What are the best CDRs for me to use?

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What do you think are the best CDR's? According to my latest information, it really doesn't matter unless you plan on archiving them for historical purposes. The life of an average CDR is 3-10 years if you don't scratch off the reflective coating or expose it to strong light (i.e. the sun.)

Most of the daya recorded on CDRs will be obselete in 6 months so the relatively short life is no problem. (BTW floppy disks are probably only good for about 1 year. I don't have definitive data on ZIP or other removable media, but its probably maxed out at about 10 years.) On the other hand, if you want to keep the data on the CD practicaly forever your best bet is to duplicate it every 1-2 years onto the newest storage media. That way the device to read it won't be obselete and you can ensure your data is safe.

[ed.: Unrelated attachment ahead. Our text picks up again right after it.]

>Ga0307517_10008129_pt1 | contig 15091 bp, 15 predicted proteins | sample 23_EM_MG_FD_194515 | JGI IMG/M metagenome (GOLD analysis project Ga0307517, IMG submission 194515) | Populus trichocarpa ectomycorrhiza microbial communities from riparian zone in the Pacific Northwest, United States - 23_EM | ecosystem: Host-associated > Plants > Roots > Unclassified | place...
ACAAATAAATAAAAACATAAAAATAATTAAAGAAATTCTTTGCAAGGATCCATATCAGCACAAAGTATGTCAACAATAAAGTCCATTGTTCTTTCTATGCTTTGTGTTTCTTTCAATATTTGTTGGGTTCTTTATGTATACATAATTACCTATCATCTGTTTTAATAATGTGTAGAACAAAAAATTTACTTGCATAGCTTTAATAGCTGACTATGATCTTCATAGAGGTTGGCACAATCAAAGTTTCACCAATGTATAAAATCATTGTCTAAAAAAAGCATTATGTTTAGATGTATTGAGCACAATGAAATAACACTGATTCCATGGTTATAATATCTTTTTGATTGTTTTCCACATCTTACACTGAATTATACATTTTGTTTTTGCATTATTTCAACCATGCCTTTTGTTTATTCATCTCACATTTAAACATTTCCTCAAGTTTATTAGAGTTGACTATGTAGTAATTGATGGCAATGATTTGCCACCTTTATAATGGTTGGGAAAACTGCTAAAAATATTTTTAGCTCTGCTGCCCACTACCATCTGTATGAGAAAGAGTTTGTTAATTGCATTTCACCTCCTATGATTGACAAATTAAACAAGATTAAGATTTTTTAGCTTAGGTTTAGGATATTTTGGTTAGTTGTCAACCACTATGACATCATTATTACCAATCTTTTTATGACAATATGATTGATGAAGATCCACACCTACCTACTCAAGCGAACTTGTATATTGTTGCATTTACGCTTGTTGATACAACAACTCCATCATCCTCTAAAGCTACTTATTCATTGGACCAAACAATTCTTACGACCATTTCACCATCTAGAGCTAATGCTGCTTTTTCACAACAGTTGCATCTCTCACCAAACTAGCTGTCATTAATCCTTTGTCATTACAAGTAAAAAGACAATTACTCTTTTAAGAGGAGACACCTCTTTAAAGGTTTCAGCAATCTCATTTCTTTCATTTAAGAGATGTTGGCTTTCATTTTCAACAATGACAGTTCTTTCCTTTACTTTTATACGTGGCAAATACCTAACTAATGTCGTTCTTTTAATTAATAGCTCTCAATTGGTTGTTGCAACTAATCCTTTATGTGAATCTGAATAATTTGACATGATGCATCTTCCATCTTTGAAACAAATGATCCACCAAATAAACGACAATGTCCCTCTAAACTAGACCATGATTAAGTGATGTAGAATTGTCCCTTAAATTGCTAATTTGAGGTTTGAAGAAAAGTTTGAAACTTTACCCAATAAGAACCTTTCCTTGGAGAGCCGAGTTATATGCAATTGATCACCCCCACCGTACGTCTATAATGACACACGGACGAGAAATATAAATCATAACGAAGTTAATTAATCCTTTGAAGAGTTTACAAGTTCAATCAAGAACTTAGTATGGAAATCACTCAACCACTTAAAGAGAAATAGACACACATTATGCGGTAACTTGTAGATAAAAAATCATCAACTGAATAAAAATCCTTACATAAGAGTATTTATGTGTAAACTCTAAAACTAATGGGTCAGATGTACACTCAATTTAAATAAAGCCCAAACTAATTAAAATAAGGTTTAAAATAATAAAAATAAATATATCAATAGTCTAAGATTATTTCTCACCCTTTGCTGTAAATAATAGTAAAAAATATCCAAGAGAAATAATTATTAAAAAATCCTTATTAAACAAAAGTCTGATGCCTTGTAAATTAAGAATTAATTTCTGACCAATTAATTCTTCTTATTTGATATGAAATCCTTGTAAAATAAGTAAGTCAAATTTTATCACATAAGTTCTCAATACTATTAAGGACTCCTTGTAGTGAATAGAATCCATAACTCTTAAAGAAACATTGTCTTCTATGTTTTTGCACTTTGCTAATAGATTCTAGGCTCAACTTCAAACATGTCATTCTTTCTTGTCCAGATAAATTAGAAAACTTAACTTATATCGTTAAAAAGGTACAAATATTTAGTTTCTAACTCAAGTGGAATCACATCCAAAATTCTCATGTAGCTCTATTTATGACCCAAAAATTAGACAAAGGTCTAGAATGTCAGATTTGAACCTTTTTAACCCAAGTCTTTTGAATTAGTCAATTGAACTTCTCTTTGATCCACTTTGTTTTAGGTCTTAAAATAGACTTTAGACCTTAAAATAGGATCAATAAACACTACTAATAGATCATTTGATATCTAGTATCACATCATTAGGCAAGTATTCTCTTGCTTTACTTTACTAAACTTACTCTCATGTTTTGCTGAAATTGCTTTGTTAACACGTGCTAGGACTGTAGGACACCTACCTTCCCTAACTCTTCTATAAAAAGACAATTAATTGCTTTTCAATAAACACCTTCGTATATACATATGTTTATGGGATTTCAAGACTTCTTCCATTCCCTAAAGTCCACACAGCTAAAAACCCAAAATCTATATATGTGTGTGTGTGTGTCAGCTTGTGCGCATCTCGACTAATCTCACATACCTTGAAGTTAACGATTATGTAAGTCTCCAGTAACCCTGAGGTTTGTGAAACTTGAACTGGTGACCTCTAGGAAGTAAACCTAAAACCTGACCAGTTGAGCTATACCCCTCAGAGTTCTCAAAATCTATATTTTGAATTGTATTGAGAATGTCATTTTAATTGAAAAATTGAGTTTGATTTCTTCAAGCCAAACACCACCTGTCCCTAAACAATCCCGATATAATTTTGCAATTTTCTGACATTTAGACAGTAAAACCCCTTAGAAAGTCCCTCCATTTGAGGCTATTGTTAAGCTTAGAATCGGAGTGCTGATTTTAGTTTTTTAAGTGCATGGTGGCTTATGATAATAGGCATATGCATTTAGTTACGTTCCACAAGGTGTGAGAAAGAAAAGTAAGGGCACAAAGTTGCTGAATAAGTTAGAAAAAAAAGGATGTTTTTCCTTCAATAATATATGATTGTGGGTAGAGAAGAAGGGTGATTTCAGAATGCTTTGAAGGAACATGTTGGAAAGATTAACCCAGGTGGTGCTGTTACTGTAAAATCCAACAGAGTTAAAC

Good old fashioned acid-free paper beats all other storage media with a life of over 1000 years.

So I say the best media is the media that works in your CDR drive and the CD drives you plan on reading it on. This varies greatly even among the same model drives. Your best plan is to test different brands and stick with one that works. If you are lucky, they won't change the formula. Most CDR brands are made in whatever factory had excess capacity that week, then slapped into a branded box. Companies that make their own CDRs last time i heard were: TDK, Kodak, Mitsui (makes Yamaha brand and other name brand CDRs).

If anyone remembers the name of the program that can identify the brand name of a CDR please email me!

Please enter your experiences so the whole world will know the answer to this age-old question: Which CDR media is the best?

-- Dave Bauer (dave@kineticmm.com), May 15, 2000

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